A group of Alabama coal miners made news in Manhattan on November 4 when they were arrested by the NYPD while peacefully protesting outside the headquarters of BlackRock. The protestors were at America’s largest financial asset manager due to a strike declared last April by the United Mine Workers of America (UMWA) against Warrior Met Coal, Inc.
Warrior Met is based in Brookwood, Alabama, and mines non-thermal metallurgical coal. The company calls itself “environmentally and socially minded.” BlackRock owns around 14 percent of Warrior Met, which makes it one of its largest shareholders. The miners in New York protested at BlackRock because its ownership stake significantly ended the ongoing strike.
BlackRock is a top-five owner in almost every major international corporation and holds substantial voting power in virtually all of them. The firm has been active in pushing its influence on corporate management and CEOs in recent years. BlackRock founder and CEO Laurence Fink have been inclined to get involved in corporate governance for even giants like Exxon.
The strike against Warrior Met sought to recover concessions made by the UMWA in 2016 when Warrior Met’s predecessor company, Walter Resources, was undergoing a bankruptcy court-managed restructuring.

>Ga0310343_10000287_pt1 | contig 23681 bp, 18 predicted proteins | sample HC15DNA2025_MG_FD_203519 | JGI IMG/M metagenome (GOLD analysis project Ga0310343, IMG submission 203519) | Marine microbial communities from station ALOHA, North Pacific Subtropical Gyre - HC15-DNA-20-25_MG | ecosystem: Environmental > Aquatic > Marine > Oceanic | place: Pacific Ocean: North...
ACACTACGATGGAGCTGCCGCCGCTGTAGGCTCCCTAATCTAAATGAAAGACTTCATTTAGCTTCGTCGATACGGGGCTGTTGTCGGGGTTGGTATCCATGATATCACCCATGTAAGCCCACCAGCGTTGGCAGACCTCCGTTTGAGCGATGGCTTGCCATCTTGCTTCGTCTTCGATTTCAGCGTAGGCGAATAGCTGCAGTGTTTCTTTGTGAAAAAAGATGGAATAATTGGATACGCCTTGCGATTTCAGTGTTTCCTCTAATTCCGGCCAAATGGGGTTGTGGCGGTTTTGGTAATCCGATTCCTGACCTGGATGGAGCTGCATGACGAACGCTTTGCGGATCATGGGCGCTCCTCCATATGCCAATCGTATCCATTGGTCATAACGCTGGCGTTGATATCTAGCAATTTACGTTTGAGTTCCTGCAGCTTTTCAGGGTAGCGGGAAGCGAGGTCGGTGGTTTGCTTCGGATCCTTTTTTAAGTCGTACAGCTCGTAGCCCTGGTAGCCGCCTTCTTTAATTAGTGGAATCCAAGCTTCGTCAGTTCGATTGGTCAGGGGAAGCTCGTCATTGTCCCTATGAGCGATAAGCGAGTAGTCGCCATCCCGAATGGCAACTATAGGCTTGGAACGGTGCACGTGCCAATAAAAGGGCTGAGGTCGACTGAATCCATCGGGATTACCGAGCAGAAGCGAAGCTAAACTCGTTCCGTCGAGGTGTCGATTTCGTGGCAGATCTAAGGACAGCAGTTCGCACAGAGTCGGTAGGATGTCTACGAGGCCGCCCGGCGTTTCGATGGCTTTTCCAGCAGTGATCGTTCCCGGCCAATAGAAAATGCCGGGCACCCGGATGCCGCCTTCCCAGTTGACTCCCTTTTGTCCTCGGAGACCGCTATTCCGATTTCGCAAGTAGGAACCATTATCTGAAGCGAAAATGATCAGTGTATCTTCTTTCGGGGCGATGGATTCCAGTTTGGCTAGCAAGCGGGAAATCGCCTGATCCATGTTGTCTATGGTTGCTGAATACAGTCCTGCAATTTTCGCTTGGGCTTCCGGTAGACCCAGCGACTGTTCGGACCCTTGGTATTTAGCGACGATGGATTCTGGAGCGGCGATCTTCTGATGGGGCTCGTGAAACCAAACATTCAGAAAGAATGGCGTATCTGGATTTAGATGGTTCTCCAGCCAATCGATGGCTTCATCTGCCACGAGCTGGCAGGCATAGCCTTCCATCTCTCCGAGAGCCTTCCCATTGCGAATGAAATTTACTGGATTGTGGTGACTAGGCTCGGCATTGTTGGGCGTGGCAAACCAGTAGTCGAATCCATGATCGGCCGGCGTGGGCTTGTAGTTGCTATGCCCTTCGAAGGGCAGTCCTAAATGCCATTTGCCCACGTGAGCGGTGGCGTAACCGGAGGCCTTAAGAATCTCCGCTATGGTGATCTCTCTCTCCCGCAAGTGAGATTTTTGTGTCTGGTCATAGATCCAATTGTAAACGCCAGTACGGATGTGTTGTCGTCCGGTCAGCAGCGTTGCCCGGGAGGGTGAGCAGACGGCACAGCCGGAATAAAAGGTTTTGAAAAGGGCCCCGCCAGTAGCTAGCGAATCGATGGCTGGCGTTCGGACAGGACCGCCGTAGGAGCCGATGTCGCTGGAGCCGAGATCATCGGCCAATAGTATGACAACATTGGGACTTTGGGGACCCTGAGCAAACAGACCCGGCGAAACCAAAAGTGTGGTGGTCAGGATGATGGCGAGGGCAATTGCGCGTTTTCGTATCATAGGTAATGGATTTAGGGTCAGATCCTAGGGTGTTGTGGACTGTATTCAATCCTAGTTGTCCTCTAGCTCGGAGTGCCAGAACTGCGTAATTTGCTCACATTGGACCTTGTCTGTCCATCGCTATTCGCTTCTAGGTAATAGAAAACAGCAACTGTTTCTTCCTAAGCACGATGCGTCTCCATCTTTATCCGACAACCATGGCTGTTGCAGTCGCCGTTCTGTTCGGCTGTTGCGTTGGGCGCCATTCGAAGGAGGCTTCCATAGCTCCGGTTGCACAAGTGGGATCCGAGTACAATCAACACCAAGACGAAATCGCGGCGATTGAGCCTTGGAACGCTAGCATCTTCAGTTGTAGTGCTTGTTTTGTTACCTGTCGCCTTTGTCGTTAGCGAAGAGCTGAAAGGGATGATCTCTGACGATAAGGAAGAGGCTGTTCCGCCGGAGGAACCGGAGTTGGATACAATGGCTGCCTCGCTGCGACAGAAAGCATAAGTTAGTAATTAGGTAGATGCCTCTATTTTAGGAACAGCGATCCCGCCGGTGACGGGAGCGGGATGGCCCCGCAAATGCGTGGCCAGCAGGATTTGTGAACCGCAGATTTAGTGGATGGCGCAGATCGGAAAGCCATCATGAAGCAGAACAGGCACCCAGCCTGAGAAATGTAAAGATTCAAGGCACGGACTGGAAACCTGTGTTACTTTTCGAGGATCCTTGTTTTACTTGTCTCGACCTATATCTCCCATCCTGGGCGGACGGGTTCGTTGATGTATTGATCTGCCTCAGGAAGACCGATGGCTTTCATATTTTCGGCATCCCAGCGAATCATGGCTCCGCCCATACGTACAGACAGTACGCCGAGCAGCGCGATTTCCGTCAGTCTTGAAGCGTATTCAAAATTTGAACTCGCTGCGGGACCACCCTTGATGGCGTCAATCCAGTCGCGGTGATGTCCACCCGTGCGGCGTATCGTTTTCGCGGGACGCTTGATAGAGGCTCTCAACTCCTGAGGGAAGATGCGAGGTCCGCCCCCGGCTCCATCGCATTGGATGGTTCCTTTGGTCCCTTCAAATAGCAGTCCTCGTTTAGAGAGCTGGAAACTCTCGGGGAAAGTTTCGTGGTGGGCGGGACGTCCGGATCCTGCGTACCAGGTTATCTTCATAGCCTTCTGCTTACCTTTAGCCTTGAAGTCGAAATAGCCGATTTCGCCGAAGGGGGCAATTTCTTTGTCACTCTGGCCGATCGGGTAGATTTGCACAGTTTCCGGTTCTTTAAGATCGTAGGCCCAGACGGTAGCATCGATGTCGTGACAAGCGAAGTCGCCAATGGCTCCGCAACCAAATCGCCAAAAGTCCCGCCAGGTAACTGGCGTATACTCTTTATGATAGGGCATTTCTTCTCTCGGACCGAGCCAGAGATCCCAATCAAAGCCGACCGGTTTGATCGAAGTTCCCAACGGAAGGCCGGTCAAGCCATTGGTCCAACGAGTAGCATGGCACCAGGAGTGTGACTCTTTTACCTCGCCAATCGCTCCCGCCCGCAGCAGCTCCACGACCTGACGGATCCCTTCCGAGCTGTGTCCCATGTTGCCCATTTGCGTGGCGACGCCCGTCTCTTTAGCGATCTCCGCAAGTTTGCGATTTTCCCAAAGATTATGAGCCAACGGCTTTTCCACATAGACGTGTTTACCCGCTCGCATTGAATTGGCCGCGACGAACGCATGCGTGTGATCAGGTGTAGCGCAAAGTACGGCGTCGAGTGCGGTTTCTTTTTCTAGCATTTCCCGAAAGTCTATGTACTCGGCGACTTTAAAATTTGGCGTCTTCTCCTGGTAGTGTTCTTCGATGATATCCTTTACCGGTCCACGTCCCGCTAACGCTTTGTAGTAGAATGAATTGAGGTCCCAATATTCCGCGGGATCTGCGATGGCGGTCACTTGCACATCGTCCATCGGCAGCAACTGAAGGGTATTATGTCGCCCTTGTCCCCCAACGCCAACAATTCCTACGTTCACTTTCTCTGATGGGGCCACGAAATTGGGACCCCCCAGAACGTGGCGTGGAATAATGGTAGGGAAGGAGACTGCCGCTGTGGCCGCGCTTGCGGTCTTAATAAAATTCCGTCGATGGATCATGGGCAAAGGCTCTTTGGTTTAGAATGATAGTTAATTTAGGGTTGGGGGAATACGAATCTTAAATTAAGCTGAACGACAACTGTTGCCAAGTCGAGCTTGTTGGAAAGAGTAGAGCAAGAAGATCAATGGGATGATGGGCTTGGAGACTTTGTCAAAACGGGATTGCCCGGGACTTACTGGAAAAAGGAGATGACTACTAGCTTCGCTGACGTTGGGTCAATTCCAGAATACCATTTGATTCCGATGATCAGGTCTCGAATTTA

The collective bargaining agreement that survived the restructuring expired last March. It extracted substantial concessions from the union. Miners were stuck with a $6 per hour pay cut and much more expensive health care coverage. They also lost considerable overtime that had been in place for the weekend and holiday work.
The UMWA said when declaring the strike that the concessions made by workers are the “reason Warrior Met even exists today.”
The core issue in the strike has boiled down to be overtime work, as workers are claiming that they are being compelled to work shifts up to 12 to 16 hours that go over into weekends and holidays. Management is also demanding to have the power to terminate striking workers and provide senior positions to the strikebreakers on whom they are currently relying. The average pay of the miners in Brookwood is around $22 per hour.
Warrior Met has meanwhile returned to profitable operation since coming out of Walter’s bankruptcy restructuring. Senior executives are reportedly being awarded bonuses this year.
BlackRock is a major player in Washington and has close ties to the Biden administration and the Hillary Clinton 2016 campaign. Several previous employees of BlackRock have landed in lucrative positions within the Biden administration.
Warrior Met’s position in the strike negotiations would not come near to restoring the position workers held before Walter Energy entered bankruptcy.
The dynamics of the labor dispute should be lovely to Republican populists, as the tension between blue-collar Alabama miners and the swamp creatures from BlackRock is tailor-made for a Trump-like political approach.